Academic journal article Health and Social Work

Will the United States Ever Have Universal Health Care?

Academic journal article Health and Social Work

Will the United States Ever Have Universal Health Care?

Article excerpt

The profession of social work has long been linked with efforts for health care reform. At the dawn of the 20th century, Jane Addams, Lillian Wald, and others advocated reforms to prevent the spread of communicable diseases in urban areas and raised concern about high rates of infant mortality. During the 1930s Frances Perkins, a settlement house worker, became secretary of labor and advocated compulsory universal health insurance. Social workers also played central roles in the enactment of Medicare and Medicaid, and during the 1990s, NASW developed its own legislative proposal for national health care, which Senator Daniel Inouye (D-HI) introduced in 1992 (Moniz & Gorin, 2003). The 1999 Delegate Assembly enacted a policy statement committing NASW to a "national health policy that ensures the right to universal access to a continuum of health and mental health care" (NASW, 2003, p. 172).

The failure of efforts to reform the health care system during the 1990s led to a period of disillusionment about the nation's ability to expand coverage to the uninsured population (Gorin, 1997). In recent years, however, interest in this issue has resurfaced. Since 2001, the Institute of Medicine has released a series of in-depth studies on the problem of health care coverage in the United States (http://www.iom.edu/project.asp?id=4660). The National Coalition on Health Care (NCHC), which consists of large businesses, labor unions, religious organizations, health care providers, and others representing "at least 150 million Americans," has advocated fundamental reforms aimed at instituting universal coverage (NCHC, 2004, p. 2). Other groups, such as the Universal Health Care Action Network and Physicians for a National Health Program have accelerated their efforts for reform and universal coverage.

Despite this, serious problems remain with our health care system, particularly in terms of access and coverage. Tens of millions of individuals lack health care coverage for an entire year, and millions more have only partial or inadequate coverage. Despite efforts by the Clinton administration to enact policies for universal health care, the United States remains the only industrialized nation that does not provide universal access to health care. Problems with the health care system have only grown worse during the Bush administration. This National Health Line column examines the current status of health care coverage, considers proposals for expanding coverage, and concludes with a discussion of implications for social workers.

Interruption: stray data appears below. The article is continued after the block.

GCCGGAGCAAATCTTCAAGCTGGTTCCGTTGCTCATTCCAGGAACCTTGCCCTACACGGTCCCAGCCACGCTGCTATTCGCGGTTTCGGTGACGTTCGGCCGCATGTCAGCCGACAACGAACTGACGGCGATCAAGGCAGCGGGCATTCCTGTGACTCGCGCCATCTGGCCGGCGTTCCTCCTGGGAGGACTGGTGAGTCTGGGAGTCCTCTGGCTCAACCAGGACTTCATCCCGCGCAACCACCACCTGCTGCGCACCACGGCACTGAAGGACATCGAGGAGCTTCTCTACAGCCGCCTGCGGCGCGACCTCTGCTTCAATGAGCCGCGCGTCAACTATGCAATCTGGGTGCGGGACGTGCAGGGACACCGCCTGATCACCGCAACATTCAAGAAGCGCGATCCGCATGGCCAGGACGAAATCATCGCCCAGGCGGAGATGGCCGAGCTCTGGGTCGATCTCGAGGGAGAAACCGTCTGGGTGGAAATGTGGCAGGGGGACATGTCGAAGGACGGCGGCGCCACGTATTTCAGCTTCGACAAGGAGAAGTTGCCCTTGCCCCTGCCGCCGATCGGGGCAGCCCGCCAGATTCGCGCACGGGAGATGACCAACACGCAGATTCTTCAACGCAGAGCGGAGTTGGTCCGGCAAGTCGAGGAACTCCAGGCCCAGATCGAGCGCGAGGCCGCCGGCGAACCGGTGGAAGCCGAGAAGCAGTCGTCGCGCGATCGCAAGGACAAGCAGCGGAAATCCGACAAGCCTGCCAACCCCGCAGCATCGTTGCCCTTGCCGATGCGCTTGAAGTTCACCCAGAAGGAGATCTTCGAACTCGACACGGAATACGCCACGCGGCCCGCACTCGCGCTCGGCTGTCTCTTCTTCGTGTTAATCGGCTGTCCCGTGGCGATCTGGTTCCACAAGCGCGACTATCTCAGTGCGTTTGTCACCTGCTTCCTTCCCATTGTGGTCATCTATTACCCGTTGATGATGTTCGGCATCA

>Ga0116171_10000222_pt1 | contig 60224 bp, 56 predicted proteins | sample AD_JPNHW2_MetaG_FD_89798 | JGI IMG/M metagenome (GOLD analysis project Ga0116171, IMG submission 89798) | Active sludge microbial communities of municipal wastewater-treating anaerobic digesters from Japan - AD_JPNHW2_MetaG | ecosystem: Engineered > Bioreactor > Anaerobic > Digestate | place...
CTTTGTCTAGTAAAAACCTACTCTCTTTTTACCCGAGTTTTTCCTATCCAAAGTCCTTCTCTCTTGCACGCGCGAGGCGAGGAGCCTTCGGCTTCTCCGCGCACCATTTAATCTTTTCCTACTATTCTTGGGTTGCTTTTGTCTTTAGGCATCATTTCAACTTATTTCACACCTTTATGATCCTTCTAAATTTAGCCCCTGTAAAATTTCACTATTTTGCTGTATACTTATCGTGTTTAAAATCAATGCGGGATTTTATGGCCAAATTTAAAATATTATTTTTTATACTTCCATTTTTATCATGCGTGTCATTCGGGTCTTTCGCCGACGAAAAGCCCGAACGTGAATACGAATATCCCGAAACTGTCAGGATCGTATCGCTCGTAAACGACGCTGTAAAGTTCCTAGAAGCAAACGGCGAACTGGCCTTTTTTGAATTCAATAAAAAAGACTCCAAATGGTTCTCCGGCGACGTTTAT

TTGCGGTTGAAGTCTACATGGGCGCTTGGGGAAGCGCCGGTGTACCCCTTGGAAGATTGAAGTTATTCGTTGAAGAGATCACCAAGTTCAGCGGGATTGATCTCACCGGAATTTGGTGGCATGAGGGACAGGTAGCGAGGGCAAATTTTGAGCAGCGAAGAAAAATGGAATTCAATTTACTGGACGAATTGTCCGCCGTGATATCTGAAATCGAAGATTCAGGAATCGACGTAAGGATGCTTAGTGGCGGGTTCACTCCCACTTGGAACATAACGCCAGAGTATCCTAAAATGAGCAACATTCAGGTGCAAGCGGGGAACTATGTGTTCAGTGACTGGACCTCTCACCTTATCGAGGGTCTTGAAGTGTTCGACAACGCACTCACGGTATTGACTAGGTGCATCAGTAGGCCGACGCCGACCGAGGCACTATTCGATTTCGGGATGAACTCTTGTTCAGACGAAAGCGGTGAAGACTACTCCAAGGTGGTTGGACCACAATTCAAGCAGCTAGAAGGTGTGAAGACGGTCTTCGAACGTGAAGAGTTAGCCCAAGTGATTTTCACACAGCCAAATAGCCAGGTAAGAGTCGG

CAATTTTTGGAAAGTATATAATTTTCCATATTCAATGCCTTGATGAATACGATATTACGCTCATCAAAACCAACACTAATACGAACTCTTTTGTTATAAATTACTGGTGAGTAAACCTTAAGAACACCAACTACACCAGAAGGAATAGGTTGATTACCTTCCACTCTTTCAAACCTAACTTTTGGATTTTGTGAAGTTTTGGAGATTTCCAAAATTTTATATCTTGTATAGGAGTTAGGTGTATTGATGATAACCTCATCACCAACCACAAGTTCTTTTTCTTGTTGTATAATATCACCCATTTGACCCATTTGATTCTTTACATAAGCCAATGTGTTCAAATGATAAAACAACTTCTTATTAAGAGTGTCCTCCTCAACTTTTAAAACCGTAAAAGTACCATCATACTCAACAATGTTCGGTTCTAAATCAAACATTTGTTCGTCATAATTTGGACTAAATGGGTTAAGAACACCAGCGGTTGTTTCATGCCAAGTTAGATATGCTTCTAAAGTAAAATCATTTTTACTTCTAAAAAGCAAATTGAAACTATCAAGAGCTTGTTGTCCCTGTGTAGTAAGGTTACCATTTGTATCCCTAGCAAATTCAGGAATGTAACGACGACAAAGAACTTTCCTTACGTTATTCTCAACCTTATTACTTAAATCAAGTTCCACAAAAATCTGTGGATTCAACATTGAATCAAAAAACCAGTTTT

HEALTH CARE COVERAGE IN THE UNITED STATES

The precise number of individuals without health care coverage is open to debate (Congressional Budget Office [CBO], 2003). The figures most often cited come from the U.S. Census Bureau's Current Population Survey (CPS), which every March asks individuals about their insurance status during the preceding year (CBO). By this measure, in 2003 (the most recent year for which we have figures), 45 million individuals went without health insurance for the entire year (U.S. Census Bureau, 2004). However, some analysts believe that these figures exaggerate the scope of the problem (Institute of Medicine, 2001). Although the CPS ostensibly captures information about individuals who were without coverage for an entire year, data from other surveys suggests that it really measures the number of people who lack coverage at the time of the survey (CBO). According to CBO estimates, in 1998 between 21 and 31 million people were without coverage for the entire year, whereas between 39 million and 42.6 million were without it at a particular point in time; between 56.8 million and 59 million individuals were without coverage at some time during the year. By the CPS measure 43.9 million people were without coverage in 1998, and 45 million were without it in 2003, so we can conclude that the CBO estimates for 1998 are roughly comparable to 2003. In any event, however one measures it, "the number of uninsured Americans is substantial" and increasing (Institute of Medicine, 2001, p. …

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